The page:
New Catholics Welcomed by Missions at Easter
Every Easter, a number of adults and young people join the Catholic Church at Glenmary's missions. This year, the most dramatic example can be found at the Maynardville (Union County) and Rutledge (Grainger County), Tenn., missions, established in 2011 and led by pastor Father Steve Pawelk and his fellow Glenmary team members—Father Aaron Wessman and Brothers Craig Digmann and Joe Steen. At these two mission parishes, six adults and nine children will join the Catholic Church during 2014 Easter Vigil celebrations.
Father Aaron, faith formation director and associate pastor for both missions, says that, "first of all, the coming of these new members is the work of the Holy Spirit." But he adds that many factors foster the environment of support and acceptance that attracts people—such as the Glenmarians' presence, example and nurturing of individuals on their faith journeys; the mission communities' warm welcome; and dedicated lay catechists.
Chuck Patten, 68, and Sharen Smith, 64, are among those preparing to become Church members through the Maynardville mission's RCIA (Rite of Christian Initiation of Adults) program. And they're both very happy for the opportunity.
Chuck reflects that "as a boy I was baptized in another Christian church. But I've never really been connected with an organized religion before. Up until 20 to 25 years ago, I considered myself an agnostic and was searching for answers."
He was a widower when he married his wife Sally 23 years ago. He credits her—a longtime Christian and recent Catholic convert (2003)—for "helping my thinking evolve and being a very good example by living her faith." After Sally became a founding member and active volunteer at the Maynardville mission, Chuck occasionally attended Mass with her. One week Father Steve asked the retiree if he'd help with the opening of an ecumenical emergency food pantry in Rutledge.
"He said he could tell I had a good heart," says Chuck. It was just the beginning of his volunteer efforts, which include pantry directorship, bookkeeping for both missions, and assistance with Brother Joe's home repair ministry.
Meanwhile, Chuck began attending Mass at the mission more frequently about a year ago because "I heard a message there I had not heard at other churches: Jesus loves everyone unconditionally, and we should do the same."
He also saw that message being put into action by both missioners and mission members. "The Glenmarians are always working to help everyone in need in the two counties. They don't just talk the talk; they walk the walk."
The installation of Pope Francis provided the final push Chuck needed to join the Church. "I've heard and seen his message of love. He could have been a Glenmarian!" Chuck says.
Now he is attending RCIA sessions and preparing to receive confirmation and first Communion at Easter Vigil. "This is the first church whose message makes sense to me. I wouldn't have heard it if Glenmary hadn't come here. I'm very thankful."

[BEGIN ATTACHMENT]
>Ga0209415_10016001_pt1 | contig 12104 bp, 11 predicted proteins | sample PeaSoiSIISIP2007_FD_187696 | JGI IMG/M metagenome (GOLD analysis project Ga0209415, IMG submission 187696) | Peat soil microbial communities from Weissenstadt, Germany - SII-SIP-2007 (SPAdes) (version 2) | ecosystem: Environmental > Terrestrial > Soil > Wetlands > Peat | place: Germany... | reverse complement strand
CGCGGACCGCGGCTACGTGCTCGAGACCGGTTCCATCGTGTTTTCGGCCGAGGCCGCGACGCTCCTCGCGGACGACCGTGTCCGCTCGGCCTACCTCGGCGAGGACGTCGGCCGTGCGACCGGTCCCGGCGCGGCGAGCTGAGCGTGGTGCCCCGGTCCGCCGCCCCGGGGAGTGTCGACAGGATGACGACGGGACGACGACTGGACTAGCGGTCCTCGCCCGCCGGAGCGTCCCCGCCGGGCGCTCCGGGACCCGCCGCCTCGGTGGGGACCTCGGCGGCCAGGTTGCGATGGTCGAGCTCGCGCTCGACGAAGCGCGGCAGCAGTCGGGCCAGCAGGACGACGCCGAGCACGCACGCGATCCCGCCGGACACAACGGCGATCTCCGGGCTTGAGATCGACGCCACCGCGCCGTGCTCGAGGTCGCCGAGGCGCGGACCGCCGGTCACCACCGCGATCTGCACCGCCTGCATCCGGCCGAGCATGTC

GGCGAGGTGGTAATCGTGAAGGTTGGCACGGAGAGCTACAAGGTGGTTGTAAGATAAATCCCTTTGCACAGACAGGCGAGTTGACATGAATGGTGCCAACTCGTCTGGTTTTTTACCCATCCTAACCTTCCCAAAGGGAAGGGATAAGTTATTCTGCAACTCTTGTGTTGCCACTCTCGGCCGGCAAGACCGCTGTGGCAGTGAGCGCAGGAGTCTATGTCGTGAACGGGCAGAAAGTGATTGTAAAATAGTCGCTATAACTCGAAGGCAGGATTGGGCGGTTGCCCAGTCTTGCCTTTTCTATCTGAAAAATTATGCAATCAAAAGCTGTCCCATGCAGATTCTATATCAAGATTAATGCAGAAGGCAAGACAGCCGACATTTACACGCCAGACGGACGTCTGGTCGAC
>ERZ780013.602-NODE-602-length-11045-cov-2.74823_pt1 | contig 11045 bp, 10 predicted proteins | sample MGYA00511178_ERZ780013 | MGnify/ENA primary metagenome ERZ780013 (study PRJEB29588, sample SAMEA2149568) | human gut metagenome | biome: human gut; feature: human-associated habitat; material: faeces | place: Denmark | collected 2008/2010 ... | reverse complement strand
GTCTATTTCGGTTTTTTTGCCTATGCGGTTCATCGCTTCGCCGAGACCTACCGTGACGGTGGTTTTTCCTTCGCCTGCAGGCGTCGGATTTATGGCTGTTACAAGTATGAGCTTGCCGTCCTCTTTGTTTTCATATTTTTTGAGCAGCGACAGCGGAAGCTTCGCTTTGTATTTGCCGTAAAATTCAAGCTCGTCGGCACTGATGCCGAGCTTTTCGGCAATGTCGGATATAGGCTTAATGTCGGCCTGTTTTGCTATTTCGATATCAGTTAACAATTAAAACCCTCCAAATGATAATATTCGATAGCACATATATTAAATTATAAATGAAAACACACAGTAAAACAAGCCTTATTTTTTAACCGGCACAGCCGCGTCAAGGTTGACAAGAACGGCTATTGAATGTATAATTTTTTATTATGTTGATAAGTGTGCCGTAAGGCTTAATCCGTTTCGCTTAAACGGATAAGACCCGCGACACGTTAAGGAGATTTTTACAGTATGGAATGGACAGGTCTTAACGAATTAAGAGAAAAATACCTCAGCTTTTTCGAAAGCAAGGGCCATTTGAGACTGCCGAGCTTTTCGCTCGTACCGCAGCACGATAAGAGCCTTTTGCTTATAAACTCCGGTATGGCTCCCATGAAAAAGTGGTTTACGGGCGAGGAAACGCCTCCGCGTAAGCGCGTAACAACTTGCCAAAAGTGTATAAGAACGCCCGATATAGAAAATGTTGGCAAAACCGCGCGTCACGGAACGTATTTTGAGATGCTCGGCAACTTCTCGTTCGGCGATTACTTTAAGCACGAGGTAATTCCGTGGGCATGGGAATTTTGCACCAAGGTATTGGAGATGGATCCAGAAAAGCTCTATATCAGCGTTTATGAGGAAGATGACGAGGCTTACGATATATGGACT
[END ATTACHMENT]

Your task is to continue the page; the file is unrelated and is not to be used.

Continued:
One weekday last September, Chuck was in the parking lot outside the Maynardville Catholic storefront church when Sharen Smith drove in, introduced herself, and asked how she could get information about becoming Catholic. "Chuck immediately called Father Steve and handed me his phone!" says Sharen. "And Father Steve said, ‘Just come in and talk to me and we'll go from there.'"
Even though she grew up in a Catholic family, Sharen was never baptized or instructed in the faith. "My parents divorced, and my mother wanted me to decide about my religion later on," she says. "My grandparents raised me and took me to Mass, and I've always had my personal faith and considered myself a Catholic. But I never became part of the Church or received the sacraments, which I always wanted to do."
Sharen and her husband of 45 years moved to the area in 2007. He's a member of another Christian church, and the couple respect each other's beliefs. Through the years, she says, she sometimes didn't have access to a Catholic church, and other times her life got in her way: "I thought of it as a spiritual roadblock."
When she first noticed the new Catholic storefront church in Maynardville in 2011, she was thrilled—and afterwards, every time she drove by, she thought about stopping. But after she went past it again that day in September 2013, she finally turned around and went back.
That decision led to meeting and sharing her story with Father Steve, attending Mass and now participating in RCIA.
"I feel like I have a Church family and I love it! I have felt welcomed by the whole community from the moment Chuck passed me his phone," Sharen says.
"I see this as my ‘aha' moment. The RCIA journey is profound. And I'm really looking forward to Easter Vigil and receiving baptism, confirmation and first Communion. Then I want to do whatever God calls me to do—like volunteering at the local food pantry. I'm so grateful to the Glenmarians for having the courage to come here and for making it all possible."
This article first appeared in the April 2014 Boost-A-Month Club newsletter.